The House of Representatives passed two pieces of legislation that, among other things, purport to improve and “modernize” health savings accounts (“HSAs”).
While the bills call for significant changes to the current rules affecting HSAs, the specific details are very different. Summary of Proposed Changes H.R. 6199 would:

• Exclude a direct primary care service arrangement
from being treated as a disqualifying coverage for
purposes of HSA eligibility. This would apply so long as
the aggregate fees for all services do not exceed $150/
month (or $250/month for coverage for more than one
• This would not include: procedures that require
anesthesia, prescription drugs (other than vaccines),
and laboratory services not typically administered in
a primary care setting.
• This would permit reimbursement from the HSA
on a tax-free basis for direct primary care service
arrangements subject to the monthly dollar limits
described above. However, such fees are reportable
for information purposes on the Form W-2.
The two bills are:
• H.R. 6199, Restoring Access to Medication and
Modernizing Health Savings Accounts Act of 2018
(for a copy, visit
• H.R. 6311, Increasing Access to Lower Premium
Plans and Expanding Health Savings Accounts
Act of 2018 (for a copy, visit

This document is designed to highlight various employee benefit matters of general interest to our readers. It is not intended to interpret laws or regulations, or to address specific client situations. You should not act or rely on any information contained herein without seeking the advice of an attorney or tax professional. ©2018 Emerson Reid, LLC. All Rights Reserved. CA Insurance License #0C94240.

• Permit individuals to maintain HSA eligibility when,
in connection with employment, the individual (or the
individual’s spouse) receives (or is eligible to receive)
“qualified items and services” at:
• A health care facility located at a facility of the
employer operated primarily for the benefit of the
employer’s employees (e.g., an onsite clinic)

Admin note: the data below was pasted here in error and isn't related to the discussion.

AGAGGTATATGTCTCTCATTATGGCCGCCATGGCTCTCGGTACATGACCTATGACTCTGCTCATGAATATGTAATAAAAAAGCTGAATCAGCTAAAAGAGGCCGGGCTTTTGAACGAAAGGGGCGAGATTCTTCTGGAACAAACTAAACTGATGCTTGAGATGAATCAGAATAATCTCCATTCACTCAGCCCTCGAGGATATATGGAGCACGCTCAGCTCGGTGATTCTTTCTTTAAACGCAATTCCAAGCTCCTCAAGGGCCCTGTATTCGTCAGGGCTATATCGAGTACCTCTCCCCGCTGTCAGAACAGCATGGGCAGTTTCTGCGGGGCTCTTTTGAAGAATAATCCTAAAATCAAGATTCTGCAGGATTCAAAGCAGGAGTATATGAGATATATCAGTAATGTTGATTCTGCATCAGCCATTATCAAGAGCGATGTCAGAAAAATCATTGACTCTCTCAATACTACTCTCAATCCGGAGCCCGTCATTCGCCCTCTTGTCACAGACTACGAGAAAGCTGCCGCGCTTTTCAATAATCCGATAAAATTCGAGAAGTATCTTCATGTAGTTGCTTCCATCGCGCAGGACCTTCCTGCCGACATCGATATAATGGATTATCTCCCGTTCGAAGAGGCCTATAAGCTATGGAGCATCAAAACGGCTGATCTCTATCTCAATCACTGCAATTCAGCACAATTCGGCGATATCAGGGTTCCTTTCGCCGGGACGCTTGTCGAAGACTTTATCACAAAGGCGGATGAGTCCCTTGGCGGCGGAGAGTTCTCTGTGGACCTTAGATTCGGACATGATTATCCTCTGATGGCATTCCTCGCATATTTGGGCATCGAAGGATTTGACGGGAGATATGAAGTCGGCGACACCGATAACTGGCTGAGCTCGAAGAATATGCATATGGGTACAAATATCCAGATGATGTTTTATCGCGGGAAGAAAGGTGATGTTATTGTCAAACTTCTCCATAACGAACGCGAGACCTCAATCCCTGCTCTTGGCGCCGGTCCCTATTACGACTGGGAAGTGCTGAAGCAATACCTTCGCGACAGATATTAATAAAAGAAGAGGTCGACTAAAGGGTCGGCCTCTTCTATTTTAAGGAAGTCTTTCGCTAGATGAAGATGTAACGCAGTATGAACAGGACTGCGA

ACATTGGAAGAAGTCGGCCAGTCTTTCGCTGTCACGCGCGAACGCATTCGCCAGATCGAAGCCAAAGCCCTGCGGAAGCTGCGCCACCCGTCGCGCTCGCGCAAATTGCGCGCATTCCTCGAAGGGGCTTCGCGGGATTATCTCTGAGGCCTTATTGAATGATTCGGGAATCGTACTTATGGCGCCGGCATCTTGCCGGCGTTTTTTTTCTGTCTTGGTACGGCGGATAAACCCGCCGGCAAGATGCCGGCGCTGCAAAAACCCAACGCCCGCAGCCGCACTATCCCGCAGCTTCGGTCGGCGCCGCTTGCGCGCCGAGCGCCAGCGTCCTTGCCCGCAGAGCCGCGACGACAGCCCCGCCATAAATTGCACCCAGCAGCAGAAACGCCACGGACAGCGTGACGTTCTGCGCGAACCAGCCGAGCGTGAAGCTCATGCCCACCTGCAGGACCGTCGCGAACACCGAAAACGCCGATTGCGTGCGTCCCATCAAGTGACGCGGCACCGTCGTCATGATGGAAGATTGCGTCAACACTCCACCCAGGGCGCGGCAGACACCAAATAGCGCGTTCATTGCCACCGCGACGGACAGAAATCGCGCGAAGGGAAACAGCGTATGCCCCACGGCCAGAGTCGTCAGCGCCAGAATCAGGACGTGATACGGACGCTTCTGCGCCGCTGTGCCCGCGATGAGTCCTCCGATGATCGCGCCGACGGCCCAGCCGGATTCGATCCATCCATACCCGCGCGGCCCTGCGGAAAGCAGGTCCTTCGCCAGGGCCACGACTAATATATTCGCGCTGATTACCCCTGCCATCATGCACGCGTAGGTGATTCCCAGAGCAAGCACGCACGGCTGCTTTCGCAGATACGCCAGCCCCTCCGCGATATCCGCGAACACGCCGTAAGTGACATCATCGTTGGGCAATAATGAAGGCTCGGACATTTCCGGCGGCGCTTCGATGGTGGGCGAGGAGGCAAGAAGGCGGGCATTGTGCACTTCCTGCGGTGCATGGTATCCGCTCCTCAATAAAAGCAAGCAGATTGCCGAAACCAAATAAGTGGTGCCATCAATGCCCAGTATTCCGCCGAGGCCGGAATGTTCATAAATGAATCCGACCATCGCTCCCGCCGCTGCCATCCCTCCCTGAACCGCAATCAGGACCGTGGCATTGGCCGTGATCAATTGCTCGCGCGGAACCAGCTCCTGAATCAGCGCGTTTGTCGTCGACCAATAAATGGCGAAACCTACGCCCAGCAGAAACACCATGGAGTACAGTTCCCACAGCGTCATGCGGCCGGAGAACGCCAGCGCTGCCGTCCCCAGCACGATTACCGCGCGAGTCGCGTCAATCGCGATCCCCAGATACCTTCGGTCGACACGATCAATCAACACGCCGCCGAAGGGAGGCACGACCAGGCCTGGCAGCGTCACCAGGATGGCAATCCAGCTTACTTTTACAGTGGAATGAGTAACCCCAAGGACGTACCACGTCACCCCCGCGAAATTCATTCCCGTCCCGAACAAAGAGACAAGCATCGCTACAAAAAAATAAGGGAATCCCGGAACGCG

• Health care facilities located within supermarkets,
pharmacies, or similar retail locations
• For purposes of the above, “qualified items and
services” are limited to the following:
• Physical examinations,
• Immunizations,
• Drugs other than prescribed drugs,
• Treatment for injuries occurring during
• Drug testing as a requirement of employment.
• Hearing and visions screenings, and
• Other similar items and services that do not
provide significant medical benefits.
• Treat a spouse’s traditional health FSA coverage
as non-disqualifying coverage for purposes of an
employee’s HSA eligibility in certain instances.
• Create additional flexibility for health FSA and HRA
conversions to fund HSAs including a conversion to
HSA compatible arrangements for the remainder for
the year.
• Expand the definition of a qualified expense
for purposes of health FSA, HRA, and HSA
reimbursement to include certain menstrual
care products and qualified sports and fitness
expenses up to $500 (or $1,000 family) (e.g., gym
H.R. 6311 would:
• With respect to HSAs:
• Expand HSA eligibility to age-based Medicare
Part A eligible individuals (i.e., individuals age
65 and older).
• Increase the maximum annual HSA contribution
to match the out-of-pocket limit (as opposed to an
IRS defined limit usually well below the maximum
out of pocket).
• Permit both spouses to make catch-up contributions
to a single HSA (as opposed to requiring each
spouse to have his/her own HSA to make a
catch-up contribution).
• Permit Bronze and Catastrophic plans to qualify as
a high deductible health plan (“HDHP”) for purposes
of HSA eligibility.
• Permit reimbursement of qualified medical expenses
incurred within a 60-day period prior to the
establishment of the HSA.
• Create a “Premium Copper Plan” in the individual
• Increase the health FSA carryforward from a maximum
of $500 to the remaining account balance at the end of
the year.
• Delay reinstatement of the Annual Fee on Health
Insurance Carriers until January 1, 2022.

Both pieces of legislation have been sent to the Senate for
consideration. Whether the Senate will take up these bills, let
alone approve them “as is,” remains uncertain. There appears
to be some bi-partisan appetite to loosen the current HSA
rules, which means it is possible that we may see changes
to these arrangements, which could be effective as early as
January 1, 2019. We will continue to keep you apprised.

Cosmo Insurance Agency is an independent insurance agency serving surrounding communities in New Jersey. Cosmo keeps its promise to assure an efficient and creative approach to the services we offer. Each of our clients experience a personalized and long-term relationship with us. Our New Jersey based team of health brokers guides our clients in helping them choose the most cost-effective options. By incorporating the latest in technology-based tools and laws on healthcare, employee benefits, life insurance and finance, we keep our clients up-to-date with the plans that encompass all of their needs, whether it is individual or group insurance.


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